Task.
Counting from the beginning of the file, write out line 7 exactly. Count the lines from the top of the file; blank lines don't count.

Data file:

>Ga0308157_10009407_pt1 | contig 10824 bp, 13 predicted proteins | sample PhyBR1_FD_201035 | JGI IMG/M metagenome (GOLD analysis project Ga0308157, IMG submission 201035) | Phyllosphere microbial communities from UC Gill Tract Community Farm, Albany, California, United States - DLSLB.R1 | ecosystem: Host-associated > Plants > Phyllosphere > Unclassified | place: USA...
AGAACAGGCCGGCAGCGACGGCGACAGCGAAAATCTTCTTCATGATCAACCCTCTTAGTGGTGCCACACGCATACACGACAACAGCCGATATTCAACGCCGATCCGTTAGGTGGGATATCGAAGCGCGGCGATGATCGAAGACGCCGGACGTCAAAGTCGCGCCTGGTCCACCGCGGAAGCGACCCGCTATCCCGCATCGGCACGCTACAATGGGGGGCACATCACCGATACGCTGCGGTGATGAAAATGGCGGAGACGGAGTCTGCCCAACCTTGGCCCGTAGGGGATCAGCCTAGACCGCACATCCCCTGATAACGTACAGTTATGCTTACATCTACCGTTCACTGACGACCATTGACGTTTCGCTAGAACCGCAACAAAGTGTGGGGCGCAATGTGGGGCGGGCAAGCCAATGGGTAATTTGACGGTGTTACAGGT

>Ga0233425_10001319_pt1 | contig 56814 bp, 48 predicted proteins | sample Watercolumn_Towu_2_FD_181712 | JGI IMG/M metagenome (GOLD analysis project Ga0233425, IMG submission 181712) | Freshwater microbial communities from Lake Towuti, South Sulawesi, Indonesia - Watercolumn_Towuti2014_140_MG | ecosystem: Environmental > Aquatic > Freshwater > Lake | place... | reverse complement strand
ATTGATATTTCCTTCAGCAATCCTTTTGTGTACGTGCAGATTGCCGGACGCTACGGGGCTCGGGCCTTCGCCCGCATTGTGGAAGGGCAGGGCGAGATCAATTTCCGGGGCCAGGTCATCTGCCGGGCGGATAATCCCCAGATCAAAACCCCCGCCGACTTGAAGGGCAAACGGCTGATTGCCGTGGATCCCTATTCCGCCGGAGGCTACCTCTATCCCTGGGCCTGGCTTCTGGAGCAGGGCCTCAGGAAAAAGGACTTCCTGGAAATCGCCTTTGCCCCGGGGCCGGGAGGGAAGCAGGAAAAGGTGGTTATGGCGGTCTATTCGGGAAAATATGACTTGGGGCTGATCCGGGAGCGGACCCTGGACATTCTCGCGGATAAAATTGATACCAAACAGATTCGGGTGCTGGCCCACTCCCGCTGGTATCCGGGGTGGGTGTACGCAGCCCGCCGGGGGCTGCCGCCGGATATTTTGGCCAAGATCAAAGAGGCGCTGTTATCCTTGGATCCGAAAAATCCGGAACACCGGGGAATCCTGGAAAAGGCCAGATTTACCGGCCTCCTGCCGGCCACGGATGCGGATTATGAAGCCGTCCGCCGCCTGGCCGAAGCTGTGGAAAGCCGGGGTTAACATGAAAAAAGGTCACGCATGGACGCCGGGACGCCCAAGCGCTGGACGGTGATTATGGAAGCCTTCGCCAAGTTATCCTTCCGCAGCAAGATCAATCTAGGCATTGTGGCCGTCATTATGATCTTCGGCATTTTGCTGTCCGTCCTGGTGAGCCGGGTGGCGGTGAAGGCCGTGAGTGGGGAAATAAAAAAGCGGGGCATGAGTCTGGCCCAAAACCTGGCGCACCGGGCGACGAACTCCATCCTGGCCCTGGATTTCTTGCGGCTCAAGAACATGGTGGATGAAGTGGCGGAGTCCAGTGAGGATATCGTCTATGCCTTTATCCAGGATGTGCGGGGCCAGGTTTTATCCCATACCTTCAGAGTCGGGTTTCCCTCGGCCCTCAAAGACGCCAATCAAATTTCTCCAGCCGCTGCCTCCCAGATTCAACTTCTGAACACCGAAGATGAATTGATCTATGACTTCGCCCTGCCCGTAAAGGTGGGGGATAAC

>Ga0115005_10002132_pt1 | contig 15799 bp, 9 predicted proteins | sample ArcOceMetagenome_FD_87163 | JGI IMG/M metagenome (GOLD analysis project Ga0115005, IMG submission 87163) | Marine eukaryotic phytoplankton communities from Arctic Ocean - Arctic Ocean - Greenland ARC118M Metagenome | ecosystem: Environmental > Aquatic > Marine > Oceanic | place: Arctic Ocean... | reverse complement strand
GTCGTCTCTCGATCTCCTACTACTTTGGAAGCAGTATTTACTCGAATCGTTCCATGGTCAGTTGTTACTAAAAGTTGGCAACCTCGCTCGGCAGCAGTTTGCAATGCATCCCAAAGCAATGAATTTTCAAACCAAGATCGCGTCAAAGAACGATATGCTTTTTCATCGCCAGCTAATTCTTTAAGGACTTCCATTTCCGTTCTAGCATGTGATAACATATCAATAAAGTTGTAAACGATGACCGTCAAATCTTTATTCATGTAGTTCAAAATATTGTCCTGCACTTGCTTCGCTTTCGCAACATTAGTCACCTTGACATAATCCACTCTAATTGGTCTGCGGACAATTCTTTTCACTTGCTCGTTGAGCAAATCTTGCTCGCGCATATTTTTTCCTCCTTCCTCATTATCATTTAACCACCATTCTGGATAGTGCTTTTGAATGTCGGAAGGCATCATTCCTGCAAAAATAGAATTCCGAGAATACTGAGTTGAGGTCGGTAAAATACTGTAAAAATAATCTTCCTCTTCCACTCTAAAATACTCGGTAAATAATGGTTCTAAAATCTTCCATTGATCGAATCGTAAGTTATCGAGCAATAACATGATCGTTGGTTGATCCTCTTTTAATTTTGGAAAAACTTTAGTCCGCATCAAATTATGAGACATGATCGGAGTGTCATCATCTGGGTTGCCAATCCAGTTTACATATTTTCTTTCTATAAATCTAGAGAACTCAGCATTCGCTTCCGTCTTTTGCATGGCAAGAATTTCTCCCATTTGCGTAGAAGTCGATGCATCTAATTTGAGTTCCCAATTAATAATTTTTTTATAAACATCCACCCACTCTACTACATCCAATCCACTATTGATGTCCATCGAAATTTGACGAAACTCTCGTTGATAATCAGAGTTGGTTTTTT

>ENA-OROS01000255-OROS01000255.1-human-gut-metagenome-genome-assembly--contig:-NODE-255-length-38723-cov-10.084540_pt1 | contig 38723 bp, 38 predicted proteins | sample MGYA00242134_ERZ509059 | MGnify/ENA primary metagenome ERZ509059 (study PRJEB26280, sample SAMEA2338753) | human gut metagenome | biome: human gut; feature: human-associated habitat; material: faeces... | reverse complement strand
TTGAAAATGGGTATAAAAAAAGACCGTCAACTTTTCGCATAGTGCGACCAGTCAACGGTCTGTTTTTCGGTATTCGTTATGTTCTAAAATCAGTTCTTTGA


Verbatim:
>ENA-OROS01000255-OROS01000255.1-human-gut-metagenome-genome-assembly--contig:-NODE-255-length-38723-cov-10.084540_pt1 | contig 38723 bp, 38 predicted proteins | sample MGYA00242134_ERZ509059 | MGnify/ENA primary metagenome ERZ509059 (study PRJEB26280, sample SAMEA2338753) | human gut metagenome | biome: human gut; feature: human-associated habitat; material: faeces... | reverse complement strand